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The Osprey TrailKit, bringing sanity to disheveled cyclists everywhere.

As much as we all like to romanticize the simplicity of cycling, the truth is, there’s a whole bunch of gear that’s necessary for a successful ride. Effectively packing and transporting your kit, shoes, tools, food, fluids, helmet, pads, gloves, eye protection, and any number of little accessories can be an exercise in futility. For the past few years, my race day preparation has involved unceremoniously throwing everything I thought I needed into the biggest grocery bag I could find, and then hoping to arrive at the event with enough time to find and sort it all before the starting bell. Thankfully, Osprey have crafted a clever pack to cure me of my race day hobo antics. Read on to see if Osprey’s TrailKit can turn you into an organizational whiz too.

First Impressions

The reverse of the TrailKit, showing off the built-in helmet retention feature. Neat!

The construction of the pack is definitely impressive, with the entire exterior of the pack being crafted of abrasion-resistant synthetic blends. The main panels of the pack are made of a 630 Denier nylon. The higher the Denier number, the tougher the material, and 630 is pretty dang high.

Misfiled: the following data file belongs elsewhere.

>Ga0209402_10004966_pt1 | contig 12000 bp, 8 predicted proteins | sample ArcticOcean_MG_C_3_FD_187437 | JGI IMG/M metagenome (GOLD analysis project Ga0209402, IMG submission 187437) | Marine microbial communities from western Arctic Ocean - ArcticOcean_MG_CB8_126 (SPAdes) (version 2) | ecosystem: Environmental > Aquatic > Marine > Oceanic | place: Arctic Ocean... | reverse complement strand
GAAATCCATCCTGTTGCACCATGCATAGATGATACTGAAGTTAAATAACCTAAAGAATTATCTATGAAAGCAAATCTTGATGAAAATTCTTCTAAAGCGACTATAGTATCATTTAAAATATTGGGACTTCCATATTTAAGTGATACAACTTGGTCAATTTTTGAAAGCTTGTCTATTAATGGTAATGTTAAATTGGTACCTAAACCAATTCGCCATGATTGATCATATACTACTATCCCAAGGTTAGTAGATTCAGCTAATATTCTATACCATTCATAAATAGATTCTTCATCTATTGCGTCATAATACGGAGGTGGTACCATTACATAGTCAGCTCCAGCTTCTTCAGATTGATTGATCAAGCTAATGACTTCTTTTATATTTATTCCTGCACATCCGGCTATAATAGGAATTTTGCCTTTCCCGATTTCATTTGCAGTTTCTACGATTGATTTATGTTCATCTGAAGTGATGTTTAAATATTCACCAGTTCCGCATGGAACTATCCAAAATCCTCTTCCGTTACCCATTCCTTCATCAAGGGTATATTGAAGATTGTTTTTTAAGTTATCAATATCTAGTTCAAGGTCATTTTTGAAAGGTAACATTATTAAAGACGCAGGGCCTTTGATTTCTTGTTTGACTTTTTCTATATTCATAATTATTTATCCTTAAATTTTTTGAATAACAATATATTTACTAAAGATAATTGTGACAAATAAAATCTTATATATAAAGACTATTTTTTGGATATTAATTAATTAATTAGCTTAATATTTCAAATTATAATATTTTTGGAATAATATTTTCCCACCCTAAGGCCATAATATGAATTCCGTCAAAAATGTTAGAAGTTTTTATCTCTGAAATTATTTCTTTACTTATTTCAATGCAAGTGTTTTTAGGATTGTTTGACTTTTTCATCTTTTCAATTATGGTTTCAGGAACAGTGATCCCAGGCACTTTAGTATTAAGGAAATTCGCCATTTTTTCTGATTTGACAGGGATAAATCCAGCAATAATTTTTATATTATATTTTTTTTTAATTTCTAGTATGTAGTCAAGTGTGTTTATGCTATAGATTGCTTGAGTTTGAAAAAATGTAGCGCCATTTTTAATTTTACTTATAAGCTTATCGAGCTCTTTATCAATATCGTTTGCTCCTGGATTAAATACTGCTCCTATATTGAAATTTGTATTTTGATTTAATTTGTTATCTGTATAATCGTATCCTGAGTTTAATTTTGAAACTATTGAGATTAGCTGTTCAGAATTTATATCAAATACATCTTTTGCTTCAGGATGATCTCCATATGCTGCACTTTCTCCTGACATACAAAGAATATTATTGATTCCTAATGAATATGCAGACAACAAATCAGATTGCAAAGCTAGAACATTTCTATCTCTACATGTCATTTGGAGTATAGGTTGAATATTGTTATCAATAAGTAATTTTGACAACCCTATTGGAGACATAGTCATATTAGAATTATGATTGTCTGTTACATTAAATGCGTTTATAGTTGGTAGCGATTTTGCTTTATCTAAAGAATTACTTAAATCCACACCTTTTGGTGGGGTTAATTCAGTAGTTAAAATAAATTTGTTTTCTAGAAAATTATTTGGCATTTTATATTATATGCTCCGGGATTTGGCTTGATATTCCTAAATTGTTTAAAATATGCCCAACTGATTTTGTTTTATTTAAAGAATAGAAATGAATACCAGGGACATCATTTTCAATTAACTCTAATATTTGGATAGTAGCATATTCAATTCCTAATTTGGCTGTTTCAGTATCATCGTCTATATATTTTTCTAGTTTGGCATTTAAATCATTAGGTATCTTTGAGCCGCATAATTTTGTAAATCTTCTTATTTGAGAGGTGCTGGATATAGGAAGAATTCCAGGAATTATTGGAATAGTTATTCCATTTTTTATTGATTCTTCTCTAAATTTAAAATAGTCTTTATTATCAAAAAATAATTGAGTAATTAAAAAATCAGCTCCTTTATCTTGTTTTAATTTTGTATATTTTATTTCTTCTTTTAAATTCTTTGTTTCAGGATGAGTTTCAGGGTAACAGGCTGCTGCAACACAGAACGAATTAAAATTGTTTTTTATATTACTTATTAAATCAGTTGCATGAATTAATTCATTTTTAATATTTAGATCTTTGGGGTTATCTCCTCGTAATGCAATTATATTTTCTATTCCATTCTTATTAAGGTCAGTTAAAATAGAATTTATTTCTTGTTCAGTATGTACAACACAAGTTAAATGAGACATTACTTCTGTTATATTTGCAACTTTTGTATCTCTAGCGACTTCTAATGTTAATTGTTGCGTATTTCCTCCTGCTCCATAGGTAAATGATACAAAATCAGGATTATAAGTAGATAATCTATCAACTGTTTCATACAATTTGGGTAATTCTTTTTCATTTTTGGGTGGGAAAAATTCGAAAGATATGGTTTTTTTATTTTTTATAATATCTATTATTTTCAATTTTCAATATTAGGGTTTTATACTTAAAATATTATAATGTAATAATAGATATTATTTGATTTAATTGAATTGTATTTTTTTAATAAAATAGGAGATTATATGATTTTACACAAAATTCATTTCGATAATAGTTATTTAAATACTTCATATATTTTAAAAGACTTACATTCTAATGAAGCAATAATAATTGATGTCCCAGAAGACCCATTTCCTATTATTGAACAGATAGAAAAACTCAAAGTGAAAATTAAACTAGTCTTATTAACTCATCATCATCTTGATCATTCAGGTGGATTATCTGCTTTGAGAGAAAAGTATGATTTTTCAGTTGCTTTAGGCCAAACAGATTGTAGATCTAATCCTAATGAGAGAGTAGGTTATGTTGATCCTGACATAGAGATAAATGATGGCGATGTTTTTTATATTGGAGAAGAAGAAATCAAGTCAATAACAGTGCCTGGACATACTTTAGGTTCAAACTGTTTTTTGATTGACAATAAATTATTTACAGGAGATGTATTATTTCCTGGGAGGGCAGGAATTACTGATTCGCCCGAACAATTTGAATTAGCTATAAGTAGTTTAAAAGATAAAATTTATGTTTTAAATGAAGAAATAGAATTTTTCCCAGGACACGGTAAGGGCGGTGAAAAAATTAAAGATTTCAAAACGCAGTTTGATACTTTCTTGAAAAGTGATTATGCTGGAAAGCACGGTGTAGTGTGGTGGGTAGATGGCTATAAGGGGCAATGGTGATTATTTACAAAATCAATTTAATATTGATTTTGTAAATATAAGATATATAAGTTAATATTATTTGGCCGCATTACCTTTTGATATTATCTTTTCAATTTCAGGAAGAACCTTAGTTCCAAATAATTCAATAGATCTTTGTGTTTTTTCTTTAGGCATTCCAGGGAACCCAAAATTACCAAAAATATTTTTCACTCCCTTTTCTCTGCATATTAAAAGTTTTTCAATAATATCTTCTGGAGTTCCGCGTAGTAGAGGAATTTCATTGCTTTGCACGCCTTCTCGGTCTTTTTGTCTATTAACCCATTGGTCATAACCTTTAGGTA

The sides utilize a 420D ripstop material that allows for a small bit of stretch without risking any sort of blowout. As is the case with most burly gear, the pack itself doesn’t qualify for ultralight status, at just a hair under 2 pounds empty, but I’d happily take a weight penalty for the sake of durability.

The whole thing is stitched together cleanly, and I doubt I would be able to dish out enough abuse to risk any threads from pulling loose. This same bombproof-quality carries over to all the zippers that cross the TrailKit; I’ve not managed to snag or snap a single one, which is impressive given my past experience with lesser zippers. After a season of getting stuffed full of gear and tossed around in the mud, the pack shows no signs of wear whatsoever, but even if the pack were to fail, Osprey’s lifetime warranty is there to offer a replacement, which should give potential buyers piece of mind.

Everything in its Right Place

The Osprey Trailkit is, at first blush, just a 40 liter duffel. It looks to be a pretty simple affair with one main compartment and a pair of comfortable straps to make hoisting a load onto your shoulders an enjoyable experience. But then you notice an extra zipper here, and another there, then a secret compartment over on the other side; as I kept finding more compartments and places to stash goodies, I couldn’t help but feel that this bag was designed by someone whose spirit animal is a squirrel. At final count, the TrailKit offers 8 different compartments to store any number of things ranging from the small and easily lost to the large and ungainly.

The TrailKit, even when filled with all my raceday essentials, had plenty of room to spare in its multitude of pockets.